As a strong supporter of “Writing to Learn,” a reflective process and strategy for students, I immediately thought of Corkboard.me for an after-school group quick-write!
It’s very similar to the Wallwishers notice board maker, but allows students to post messages on a cork board instead! The students loved seeing their “sticky notes” up on the digital cork board along with their peers’. Even more so when I embedded the cork board into our wiki.
With Corkboard.me, students can reflect on a lesson, book, event, experience, or anything! It even has a message board chat option!
Simply post your personal cork board URL link on your classroom website (or any shared classroom space) and the students can post-away on a collaborative message board of ideas. The possibilities are endless!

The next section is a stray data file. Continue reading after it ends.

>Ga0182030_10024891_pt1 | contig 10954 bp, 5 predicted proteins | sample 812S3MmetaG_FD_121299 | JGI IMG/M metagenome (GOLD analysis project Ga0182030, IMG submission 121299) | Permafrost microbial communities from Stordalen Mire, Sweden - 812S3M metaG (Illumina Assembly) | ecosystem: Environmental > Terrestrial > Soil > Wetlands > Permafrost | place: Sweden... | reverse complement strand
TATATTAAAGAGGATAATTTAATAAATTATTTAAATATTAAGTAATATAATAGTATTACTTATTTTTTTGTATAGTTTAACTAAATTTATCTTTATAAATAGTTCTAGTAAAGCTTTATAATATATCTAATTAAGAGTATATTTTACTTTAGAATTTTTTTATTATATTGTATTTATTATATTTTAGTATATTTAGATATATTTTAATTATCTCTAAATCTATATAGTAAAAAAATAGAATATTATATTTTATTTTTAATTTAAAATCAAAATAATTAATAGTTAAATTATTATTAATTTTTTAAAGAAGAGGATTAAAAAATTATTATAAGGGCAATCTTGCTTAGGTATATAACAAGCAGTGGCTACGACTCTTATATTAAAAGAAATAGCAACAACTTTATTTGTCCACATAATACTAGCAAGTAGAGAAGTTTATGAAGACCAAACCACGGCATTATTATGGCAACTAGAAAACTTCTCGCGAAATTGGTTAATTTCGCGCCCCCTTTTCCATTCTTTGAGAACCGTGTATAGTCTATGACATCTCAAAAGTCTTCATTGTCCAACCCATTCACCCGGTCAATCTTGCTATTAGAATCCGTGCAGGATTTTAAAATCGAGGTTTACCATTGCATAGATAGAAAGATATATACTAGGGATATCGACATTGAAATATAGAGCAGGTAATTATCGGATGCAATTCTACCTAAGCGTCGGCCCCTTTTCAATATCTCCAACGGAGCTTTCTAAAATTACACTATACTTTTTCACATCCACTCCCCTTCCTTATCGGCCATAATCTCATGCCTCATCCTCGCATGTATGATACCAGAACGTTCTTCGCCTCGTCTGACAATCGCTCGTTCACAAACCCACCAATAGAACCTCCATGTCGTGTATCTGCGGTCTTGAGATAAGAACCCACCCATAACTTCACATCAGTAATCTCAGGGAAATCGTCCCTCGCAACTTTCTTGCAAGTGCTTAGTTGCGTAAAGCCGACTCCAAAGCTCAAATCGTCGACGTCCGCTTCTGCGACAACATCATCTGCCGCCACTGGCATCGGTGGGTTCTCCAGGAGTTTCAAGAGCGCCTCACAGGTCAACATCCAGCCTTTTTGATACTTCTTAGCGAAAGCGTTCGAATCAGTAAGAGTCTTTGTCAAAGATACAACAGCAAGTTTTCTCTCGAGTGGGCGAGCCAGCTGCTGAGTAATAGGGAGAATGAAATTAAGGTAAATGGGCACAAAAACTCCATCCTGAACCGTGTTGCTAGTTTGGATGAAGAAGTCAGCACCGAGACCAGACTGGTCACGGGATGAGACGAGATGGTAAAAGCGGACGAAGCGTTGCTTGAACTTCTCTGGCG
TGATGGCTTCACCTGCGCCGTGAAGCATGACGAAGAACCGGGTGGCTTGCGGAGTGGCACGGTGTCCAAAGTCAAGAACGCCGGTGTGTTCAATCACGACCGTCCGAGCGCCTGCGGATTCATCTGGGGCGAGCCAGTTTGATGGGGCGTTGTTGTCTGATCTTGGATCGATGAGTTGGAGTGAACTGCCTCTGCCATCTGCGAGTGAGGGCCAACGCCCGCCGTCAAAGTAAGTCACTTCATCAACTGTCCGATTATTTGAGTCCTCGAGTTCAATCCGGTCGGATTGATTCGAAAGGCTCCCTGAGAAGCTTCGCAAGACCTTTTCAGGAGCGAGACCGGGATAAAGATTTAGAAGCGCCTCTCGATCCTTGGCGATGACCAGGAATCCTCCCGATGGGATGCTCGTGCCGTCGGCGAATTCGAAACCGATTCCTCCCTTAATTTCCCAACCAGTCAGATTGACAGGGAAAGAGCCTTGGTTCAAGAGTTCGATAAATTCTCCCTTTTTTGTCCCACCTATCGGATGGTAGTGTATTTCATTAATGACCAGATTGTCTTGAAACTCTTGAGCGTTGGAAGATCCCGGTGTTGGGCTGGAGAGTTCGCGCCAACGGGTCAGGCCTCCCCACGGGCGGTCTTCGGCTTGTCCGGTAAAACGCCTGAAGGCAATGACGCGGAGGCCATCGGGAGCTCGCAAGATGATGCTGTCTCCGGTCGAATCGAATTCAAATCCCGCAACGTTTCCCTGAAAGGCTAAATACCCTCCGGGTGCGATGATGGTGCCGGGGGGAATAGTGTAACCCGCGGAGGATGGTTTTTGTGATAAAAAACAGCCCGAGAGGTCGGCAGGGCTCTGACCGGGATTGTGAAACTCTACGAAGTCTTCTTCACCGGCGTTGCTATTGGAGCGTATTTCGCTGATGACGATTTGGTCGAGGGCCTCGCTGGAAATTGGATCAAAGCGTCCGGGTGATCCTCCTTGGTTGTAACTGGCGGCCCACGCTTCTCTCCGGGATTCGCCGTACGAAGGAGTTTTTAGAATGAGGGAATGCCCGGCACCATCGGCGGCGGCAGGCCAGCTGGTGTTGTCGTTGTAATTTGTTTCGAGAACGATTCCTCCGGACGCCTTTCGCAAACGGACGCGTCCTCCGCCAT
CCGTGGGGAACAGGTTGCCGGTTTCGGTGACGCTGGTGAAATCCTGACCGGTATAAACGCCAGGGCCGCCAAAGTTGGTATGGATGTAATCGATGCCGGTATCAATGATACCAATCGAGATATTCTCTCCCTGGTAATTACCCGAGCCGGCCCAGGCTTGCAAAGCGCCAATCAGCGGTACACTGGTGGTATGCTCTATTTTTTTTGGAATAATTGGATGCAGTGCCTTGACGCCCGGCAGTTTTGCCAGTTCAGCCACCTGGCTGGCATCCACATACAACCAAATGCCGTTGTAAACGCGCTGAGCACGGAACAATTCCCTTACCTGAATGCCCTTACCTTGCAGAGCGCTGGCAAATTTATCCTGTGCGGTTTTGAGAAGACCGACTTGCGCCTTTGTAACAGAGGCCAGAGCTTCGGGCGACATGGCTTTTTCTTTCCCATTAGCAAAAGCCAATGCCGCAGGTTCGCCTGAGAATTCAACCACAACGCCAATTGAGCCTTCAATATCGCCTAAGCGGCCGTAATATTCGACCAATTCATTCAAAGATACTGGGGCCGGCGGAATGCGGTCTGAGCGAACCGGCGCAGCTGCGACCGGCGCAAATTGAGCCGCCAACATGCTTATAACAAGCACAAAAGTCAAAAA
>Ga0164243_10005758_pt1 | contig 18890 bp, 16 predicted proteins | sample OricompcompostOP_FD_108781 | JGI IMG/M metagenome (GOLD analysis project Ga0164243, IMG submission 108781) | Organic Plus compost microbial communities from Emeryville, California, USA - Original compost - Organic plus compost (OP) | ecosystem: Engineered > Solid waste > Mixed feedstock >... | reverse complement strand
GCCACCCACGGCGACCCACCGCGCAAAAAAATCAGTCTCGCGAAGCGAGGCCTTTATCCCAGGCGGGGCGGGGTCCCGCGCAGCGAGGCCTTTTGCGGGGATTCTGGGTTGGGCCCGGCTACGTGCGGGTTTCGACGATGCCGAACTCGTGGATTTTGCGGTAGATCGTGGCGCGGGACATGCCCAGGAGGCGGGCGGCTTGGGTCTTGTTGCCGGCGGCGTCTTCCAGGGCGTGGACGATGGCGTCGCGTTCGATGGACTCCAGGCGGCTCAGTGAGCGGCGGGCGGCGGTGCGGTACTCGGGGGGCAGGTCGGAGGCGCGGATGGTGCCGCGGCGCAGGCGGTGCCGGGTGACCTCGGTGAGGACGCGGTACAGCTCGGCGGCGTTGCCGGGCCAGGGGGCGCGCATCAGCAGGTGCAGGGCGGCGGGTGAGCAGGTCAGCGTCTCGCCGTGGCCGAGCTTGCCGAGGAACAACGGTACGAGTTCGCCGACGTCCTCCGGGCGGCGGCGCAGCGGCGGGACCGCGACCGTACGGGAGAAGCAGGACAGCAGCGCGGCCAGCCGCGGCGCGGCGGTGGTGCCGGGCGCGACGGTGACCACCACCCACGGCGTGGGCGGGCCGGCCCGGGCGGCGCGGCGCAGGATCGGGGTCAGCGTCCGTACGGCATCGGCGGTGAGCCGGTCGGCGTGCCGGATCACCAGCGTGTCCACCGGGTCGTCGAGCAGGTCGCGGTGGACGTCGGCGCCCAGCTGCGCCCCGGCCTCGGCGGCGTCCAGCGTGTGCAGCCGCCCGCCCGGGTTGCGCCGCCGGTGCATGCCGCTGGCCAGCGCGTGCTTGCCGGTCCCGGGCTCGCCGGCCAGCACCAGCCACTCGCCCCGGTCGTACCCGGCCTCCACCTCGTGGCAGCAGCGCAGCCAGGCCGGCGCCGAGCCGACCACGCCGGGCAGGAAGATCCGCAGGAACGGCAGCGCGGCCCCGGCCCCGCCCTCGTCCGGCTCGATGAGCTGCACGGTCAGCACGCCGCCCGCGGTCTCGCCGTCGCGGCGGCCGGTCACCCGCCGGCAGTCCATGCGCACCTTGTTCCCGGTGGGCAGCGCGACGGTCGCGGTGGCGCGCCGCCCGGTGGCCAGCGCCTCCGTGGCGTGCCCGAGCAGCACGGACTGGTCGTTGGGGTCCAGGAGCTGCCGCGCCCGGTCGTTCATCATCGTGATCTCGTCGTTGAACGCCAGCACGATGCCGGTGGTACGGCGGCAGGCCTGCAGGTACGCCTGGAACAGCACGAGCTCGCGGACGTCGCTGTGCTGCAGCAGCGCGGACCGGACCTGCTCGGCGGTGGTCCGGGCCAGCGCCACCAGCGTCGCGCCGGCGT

See a screen shot of our Digital Literacy Club corkboard for our end-of-session favorite activity reflection!
The cork board displayed above was the result of a 1-2-3 minute reflection and was very easy to show students how to do! My only frustration with this message board was that it isn’t a “real-time” friendly tool. Students were able to collaborate and post on the same board, but since everyone entered the board at once, some students could not see where other students were posting their messages. Needless to say, a few had to be rearranged afterward so all could be seen. At least it allows you to drag and edit the board! I would recommend staggering students going on to post, so they can see the spaces available, or have students refresh their screens after posting to check if they need to move their “sticky note” elsewhere.
My mind is already turning for ways to incorporate this Web 2.0 tool into my literacy instruction and content-area literacy support. How would you use this tool?